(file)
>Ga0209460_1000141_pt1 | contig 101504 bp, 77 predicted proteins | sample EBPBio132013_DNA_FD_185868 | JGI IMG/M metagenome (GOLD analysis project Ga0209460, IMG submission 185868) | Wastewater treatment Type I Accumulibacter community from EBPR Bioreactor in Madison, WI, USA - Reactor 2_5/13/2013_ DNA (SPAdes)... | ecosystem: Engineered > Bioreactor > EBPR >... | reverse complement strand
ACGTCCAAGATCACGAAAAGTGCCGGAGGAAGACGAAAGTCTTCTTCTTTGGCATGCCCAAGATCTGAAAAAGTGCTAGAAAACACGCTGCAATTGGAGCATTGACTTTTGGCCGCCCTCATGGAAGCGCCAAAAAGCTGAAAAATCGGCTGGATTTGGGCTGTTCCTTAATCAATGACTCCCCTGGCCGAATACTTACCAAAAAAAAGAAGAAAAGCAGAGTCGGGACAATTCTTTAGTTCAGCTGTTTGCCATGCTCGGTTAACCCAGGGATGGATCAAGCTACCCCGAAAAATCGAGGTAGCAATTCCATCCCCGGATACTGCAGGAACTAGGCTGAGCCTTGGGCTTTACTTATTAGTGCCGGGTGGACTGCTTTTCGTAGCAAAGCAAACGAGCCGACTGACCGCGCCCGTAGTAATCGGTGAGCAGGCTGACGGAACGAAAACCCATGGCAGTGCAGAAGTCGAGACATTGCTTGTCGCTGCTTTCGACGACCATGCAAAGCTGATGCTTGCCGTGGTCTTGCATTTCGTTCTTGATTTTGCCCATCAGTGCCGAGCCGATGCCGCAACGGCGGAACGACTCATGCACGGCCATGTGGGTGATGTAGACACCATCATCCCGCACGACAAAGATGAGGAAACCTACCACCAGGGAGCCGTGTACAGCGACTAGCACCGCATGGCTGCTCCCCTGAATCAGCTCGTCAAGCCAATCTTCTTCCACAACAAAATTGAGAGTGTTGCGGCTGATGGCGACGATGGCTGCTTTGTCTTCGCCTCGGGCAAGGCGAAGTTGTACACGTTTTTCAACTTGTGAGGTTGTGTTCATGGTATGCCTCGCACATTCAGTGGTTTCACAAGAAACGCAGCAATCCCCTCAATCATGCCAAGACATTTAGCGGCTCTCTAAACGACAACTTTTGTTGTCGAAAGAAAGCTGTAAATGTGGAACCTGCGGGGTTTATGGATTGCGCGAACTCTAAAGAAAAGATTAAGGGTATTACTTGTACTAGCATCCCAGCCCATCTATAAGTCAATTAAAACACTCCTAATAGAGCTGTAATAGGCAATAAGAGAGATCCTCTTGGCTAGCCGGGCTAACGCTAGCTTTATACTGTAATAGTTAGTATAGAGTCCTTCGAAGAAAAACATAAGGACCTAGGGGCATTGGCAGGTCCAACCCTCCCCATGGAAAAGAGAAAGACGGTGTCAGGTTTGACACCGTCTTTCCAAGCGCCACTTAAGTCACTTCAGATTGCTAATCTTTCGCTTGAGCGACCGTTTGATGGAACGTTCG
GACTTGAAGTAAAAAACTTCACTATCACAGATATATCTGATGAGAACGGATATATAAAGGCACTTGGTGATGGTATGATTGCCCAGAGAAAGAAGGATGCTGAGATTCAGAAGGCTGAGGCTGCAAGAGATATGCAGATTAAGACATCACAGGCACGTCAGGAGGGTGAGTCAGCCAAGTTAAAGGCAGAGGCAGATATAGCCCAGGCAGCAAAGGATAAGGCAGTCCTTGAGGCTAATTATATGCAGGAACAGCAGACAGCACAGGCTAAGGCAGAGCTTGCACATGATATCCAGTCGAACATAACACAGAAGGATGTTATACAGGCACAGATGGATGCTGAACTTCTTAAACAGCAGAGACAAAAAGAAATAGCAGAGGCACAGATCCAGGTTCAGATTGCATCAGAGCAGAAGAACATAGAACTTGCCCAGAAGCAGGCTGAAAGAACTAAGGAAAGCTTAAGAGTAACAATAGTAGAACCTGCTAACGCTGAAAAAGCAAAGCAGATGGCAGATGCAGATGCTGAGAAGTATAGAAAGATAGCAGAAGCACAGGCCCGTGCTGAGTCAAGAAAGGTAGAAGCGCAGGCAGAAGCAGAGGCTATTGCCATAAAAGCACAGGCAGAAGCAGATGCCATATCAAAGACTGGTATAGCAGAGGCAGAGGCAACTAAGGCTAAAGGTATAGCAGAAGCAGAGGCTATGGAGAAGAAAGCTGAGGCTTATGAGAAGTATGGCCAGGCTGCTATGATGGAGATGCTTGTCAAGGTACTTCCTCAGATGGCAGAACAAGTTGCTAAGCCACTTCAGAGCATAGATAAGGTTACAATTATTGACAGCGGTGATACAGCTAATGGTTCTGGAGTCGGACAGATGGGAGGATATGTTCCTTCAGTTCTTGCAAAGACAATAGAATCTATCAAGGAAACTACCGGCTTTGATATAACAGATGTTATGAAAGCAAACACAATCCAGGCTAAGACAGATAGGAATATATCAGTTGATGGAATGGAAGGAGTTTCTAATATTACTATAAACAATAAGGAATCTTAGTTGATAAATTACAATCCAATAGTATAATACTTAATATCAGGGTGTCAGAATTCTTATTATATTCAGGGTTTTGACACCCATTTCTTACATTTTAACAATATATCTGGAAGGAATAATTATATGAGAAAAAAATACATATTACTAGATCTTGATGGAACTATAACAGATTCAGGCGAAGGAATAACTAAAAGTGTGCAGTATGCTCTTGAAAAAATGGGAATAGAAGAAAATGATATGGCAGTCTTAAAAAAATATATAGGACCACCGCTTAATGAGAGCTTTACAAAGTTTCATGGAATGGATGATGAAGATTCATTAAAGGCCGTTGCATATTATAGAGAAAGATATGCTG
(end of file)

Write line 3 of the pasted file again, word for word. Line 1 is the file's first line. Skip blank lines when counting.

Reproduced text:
GACTTGAAGTAAAAAACTTCACTATCACAGATATATCTGATGAGAACGGATATATAAAGGCACTTGGTGATGGTATGATTGCCCAGAGAAAGAAGGATGCTGAGATTCAGAAGGCTGAGGCTGCAAGAGATATGCAGATTAAGACATCACAGGCACGTCAGGAGGGTGAGTCAGCCAAGTTAAAGGCAGAGGCAGATATAGCCCAGGCAGCAAAGGATAAGGCAGTCCTTGAGGCTAATTATATGCAGGAACAGCAGACAGCACAGGCTAAGGCAGAGCTTGCACATGATATCCAGTCGAACATAACACAGAAGGATGTTATACAGGCACAGATGGATGCTGAACTTCTTAAACAGCAGAGACAAAAAGAAATAGCAGAGGCACAGATCCAGGTTCAGATTGCATCAGAGCAGAAGAACATAGAACTTGCCCAGAAGCAGGCTGAAAGAACTAAGGAAAGCTTAAGAGTAACAATAGTAGAACCTGCTAACGCTGAAAAAGCAAAGCAGATGGCAGATGCAGATGCTGAGAAGTATAGAAAGATAGCAGAAGCACAGGCCCGTGCTGAGTCAAGAAAGGTAGAAGCGCAGGCAGAAGCAGAGGCTATTGCCATAAAAGCACAGGCAGAAGCAGATGCCATATCAAAGACTGGTATAGCAGAGGCAGAGGCAACTAAGGCTAAAGGTATAGCAGAAGCAGAGGCTATGGAGAAGAAAGCTGAGGCTTATGAGAAGTATGGCCAGGCTGCTATGATGGAGATGCTTGTCAAGGTACTTCCTCAGATGGCAGAACAAGTTGCTAAGCCACTTCAGAGCATAGATAAGGTTACAATTATTGACAGCGGTGATACAGCTAATGGTTCTGGAGTCGGACAGATGGGAGGATATGTTCCTTCAGTTCTTGCAAAGACAATAGAATCTATCAAGGAAACTACCGGCTTTGATATAACAGATGTTATGAAAGCAAACACAATCCAGGCTAAGACAGATAGGAATATATCAGTTGATGGAATGGAAGGAGTTTCTAATATTACTATAAACAATAAGGAATCTTAGTTGATAAATTACAATCCAATAGTATAATACTTAATATCAGGGTGTCAGAATTCTTATTATATTCAGGGTTTTGACACCCATTTCTTACATTTTAACAATATATCTGGAAGGAATAATTATATGAGAAAAAAATACATATTACTAGATCTTGATGGAACTATAACAGATTCAGGCGAAGGAATAACTAAAAGTGTGCAGTATGCTCTTGAAAAAATGGGAATAGAAGAAAATGATATGGCAGTCTTAAAAAAATATATAGGACCACCGCTTAATGAGAGCTTTACAAAGTTTCATGGAATGGATGATGAAGATTCATTAAAGGCCGTTGCATATTATAGAGAAAGATATGCTG